WASHINGTON (Reuters) – Senator Ron Wyden told a White House meeting he is ready to propose a new version of the Build America Bonds program that was part of the federal stimulus plan and that expired in December.
The very popular taxable bonds paid issuers federal rebates equal to 35 percent of interest costs.
WASHINGTON, March 10 (Reuters) – The amount of outstanding
municipal bonds grew by $116.2 billion last year to end at $2.9
trillion, U.S. Federal Reserve data released on Thursday
showed, with almost half of that growth in the last quarter of
The taxable Build America Bonds program expired in 2010,
and in the final quarter issuers rushed to market to take
advantage of the steep federal rebate the bonds paid, which was
equal to 35 percent of interest costs.
WASHINGTON (Reuters) – New York City employees are paid 17 percent less on average than people working in the private sector, according to a study released by the city’s comptroller on Wednesday.
The city is the 11th largest employer in the United States, with more people on its payrolls than Hewlett-Packard, General Electric and Bank of America Corp, the report from Comptroller John Liu found.
WASHINGTON, March 8 (Reuters) – Future state spending
probably will not return to levels reached before the U.S.
economic recession, forcing public pensions to compete against
other programs for every dollar, the head of a state budget
officers group said on Tuesday.
“If you ask a state budget officer what they think spending
will look like over a 10-year period going forward, they will
tell you the ‘new normal’ means a much lower rate of
year-over-year revenue growth and spending growth,” said Scott
Pattison, executive director of the National Association of
State Budget Officers.
WASHINGTON (Reuters) – The jobs outlook is growing dimmer and dimmer for the U.S. public sector.
Federal employment data released on Friday shows that state and local governments are shedding thousands of jobs even as Republican political leaders say more layoffs are on the way.
WASHINGTON (Reuters) – Counties across the United State are still reeling from the effects of the recession, slammed by declining aid from state governments and lower tax revenues, according to a survey by the National Association of Counties released on Thursday.
Almost one-quarter of the 500 counties surveyed said they have laid off workers, with all counties of populations topping 1 million having eliminated jobs, the study found. Counties are also reorganizing, delaying projects and using reserves.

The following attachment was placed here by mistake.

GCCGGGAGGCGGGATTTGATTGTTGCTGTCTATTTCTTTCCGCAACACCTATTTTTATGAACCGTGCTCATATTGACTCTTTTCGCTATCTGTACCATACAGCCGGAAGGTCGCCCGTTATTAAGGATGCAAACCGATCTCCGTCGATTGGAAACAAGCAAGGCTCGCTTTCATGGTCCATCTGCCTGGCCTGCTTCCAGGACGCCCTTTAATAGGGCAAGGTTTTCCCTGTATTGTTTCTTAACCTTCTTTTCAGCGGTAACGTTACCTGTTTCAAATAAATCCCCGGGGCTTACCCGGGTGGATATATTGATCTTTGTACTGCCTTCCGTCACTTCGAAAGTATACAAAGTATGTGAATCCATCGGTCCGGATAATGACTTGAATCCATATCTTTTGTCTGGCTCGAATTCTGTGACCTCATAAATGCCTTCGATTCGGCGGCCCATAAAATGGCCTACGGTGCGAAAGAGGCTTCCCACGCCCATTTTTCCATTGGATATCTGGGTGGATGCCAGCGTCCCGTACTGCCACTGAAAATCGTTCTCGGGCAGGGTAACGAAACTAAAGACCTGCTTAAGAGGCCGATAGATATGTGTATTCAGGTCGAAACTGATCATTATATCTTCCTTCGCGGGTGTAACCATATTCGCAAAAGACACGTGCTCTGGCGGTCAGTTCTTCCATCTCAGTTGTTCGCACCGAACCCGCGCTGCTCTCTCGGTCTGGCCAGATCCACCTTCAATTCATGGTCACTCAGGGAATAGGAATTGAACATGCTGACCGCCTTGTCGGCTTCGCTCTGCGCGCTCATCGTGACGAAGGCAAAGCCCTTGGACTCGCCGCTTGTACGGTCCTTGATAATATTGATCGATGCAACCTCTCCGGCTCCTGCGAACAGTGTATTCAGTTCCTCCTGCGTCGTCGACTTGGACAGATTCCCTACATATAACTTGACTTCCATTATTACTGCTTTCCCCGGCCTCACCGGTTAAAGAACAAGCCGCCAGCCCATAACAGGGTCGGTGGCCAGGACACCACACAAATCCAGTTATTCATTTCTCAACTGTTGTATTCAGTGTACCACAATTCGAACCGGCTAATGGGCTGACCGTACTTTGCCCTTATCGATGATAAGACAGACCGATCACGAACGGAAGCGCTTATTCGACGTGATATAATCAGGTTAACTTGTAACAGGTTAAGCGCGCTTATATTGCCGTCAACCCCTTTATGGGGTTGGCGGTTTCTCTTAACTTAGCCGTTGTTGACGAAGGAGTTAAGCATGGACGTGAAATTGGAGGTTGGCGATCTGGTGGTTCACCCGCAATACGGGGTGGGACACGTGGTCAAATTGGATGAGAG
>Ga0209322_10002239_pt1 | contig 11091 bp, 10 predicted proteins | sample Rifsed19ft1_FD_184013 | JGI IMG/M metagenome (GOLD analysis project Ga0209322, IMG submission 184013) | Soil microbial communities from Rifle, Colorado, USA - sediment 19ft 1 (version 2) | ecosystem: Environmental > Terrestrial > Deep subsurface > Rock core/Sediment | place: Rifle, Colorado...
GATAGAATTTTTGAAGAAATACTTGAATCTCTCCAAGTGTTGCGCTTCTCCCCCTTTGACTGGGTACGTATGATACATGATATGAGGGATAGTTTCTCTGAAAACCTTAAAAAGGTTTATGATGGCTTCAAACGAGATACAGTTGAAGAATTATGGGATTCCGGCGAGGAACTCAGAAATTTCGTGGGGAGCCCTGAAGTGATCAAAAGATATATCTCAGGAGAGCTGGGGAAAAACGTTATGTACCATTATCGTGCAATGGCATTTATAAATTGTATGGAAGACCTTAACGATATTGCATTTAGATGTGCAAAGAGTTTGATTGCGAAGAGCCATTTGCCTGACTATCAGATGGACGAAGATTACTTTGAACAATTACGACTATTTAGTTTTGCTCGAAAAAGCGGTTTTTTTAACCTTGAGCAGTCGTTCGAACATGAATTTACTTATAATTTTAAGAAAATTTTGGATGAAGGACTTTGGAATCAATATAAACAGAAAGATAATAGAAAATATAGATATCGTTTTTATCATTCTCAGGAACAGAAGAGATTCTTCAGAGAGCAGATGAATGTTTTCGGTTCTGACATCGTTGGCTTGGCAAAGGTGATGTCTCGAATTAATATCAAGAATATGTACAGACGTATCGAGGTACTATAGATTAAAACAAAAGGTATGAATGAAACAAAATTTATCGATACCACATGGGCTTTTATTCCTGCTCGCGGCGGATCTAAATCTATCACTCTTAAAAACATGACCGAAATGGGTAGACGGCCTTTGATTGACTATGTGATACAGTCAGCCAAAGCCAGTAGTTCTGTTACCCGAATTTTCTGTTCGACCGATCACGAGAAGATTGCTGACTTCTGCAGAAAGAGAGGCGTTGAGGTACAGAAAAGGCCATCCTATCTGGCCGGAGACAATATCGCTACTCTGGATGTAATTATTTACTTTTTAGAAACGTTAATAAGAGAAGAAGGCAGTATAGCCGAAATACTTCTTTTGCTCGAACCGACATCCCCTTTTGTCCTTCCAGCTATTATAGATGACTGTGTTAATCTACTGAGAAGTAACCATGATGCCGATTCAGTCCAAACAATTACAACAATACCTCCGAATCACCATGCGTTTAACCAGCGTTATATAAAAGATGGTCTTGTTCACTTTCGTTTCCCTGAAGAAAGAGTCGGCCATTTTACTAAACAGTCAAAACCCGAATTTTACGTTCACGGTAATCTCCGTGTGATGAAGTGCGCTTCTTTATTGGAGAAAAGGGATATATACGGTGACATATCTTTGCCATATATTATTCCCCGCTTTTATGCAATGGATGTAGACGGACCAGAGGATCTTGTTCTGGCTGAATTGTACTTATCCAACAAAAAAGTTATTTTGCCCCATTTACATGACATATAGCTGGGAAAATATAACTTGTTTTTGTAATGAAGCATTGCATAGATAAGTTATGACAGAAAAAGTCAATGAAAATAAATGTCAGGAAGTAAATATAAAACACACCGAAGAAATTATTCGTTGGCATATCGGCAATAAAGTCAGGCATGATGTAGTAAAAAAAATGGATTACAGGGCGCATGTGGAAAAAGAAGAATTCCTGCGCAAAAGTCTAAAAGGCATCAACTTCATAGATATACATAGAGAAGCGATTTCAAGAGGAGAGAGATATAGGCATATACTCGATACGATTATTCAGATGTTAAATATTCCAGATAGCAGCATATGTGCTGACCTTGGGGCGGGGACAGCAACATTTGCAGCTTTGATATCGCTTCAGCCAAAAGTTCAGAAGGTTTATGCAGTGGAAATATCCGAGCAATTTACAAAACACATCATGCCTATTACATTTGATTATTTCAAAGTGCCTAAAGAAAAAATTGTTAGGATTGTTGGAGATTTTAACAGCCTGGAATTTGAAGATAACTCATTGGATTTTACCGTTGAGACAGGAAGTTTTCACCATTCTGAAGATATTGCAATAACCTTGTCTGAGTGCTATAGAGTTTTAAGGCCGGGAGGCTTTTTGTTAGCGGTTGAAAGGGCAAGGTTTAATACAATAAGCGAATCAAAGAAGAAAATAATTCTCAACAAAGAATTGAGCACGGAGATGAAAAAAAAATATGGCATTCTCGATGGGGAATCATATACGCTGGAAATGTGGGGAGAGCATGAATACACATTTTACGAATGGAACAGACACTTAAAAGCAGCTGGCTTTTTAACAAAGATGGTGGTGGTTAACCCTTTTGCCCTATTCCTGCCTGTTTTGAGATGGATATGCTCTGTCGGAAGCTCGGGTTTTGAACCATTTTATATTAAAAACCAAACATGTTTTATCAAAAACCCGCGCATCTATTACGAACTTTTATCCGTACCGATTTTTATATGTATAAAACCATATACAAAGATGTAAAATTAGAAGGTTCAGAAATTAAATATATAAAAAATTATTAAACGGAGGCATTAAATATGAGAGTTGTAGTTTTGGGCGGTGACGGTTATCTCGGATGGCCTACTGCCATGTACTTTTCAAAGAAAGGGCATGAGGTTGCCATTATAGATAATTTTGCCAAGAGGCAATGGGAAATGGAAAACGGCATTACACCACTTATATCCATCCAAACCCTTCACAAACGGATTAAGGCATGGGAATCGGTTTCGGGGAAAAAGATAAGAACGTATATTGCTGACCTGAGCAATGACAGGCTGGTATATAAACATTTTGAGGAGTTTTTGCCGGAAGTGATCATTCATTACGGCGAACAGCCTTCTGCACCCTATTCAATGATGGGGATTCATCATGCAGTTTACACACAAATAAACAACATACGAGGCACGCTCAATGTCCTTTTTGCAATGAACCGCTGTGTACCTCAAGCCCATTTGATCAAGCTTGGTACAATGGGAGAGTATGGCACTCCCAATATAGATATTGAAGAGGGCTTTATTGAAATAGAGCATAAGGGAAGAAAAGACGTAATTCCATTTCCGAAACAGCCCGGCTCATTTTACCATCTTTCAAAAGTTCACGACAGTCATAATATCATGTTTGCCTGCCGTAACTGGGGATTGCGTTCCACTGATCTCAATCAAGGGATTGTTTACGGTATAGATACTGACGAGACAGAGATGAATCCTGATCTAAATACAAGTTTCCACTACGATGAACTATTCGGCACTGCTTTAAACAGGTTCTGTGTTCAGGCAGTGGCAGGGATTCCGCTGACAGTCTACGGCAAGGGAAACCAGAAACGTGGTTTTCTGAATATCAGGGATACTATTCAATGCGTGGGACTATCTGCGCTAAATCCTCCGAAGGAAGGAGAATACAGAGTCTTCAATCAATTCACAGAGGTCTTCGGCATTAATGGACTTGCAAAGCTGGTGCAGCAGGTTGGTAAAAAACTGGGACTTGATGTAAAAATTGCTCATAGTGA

WASHINGTON, March 1 (Reuters) – The costs to U.S. states of
the Medicaid insurance program for the poor will grow by
hundreds of billions of dollars under the healthcare law passed
last year, according to a report released by Republicans in the
Senate and House of Representatives on Tuesday.
“This law, because of Medicaid expansions, has put a strain
on state budgets,” Senator Orrin Hatch, one of the report’s
sponsors, told a meeting of hospital administrators on Tuesday.
“Medicaid expansions threaten to bankrupt the states.”
WASHINGTON (Reuters) – President Barack Obama extended an olive branch on Monday to U.S. states struggling to implement his healthcare law, offering support for a proposal that would give them some flexibility in carrying out its key parts.
Obama’s signature healthcare reform plan aims to lower costs and extend coverage to millions of uninsured Americans, but the controversial law has divided Democrats and Republicans and handed states — more than half of which are suing over its constitutionality — a handful of bureaucratic challenges.
WASHINGTON (Reuters) – Rising oil prices could trample prospects for economic recovery in many states, three governors warned on Sunday, as a leading economist said they also threaten the country’s economic comeback.
“Oil prices — I hope don’t go any higher,” said Indiana Governor Mitch Daniels, a possible contender for the Republican presidential nomination in 2012. “But everywhere now one hears there’s more than a minor risk they’re going to go a lot higher.”
WASHINGTON (Reuters) – Governors of U.S. states see a new threat to their fragile budget and economic situations: the federal government.
On Saturday, governors from across the country warned that federal budget cuts and a government shutdown could hurt states’ slow economic recovery and said suggestions to allow states to declare bankruptcy damaged their ability to borrow.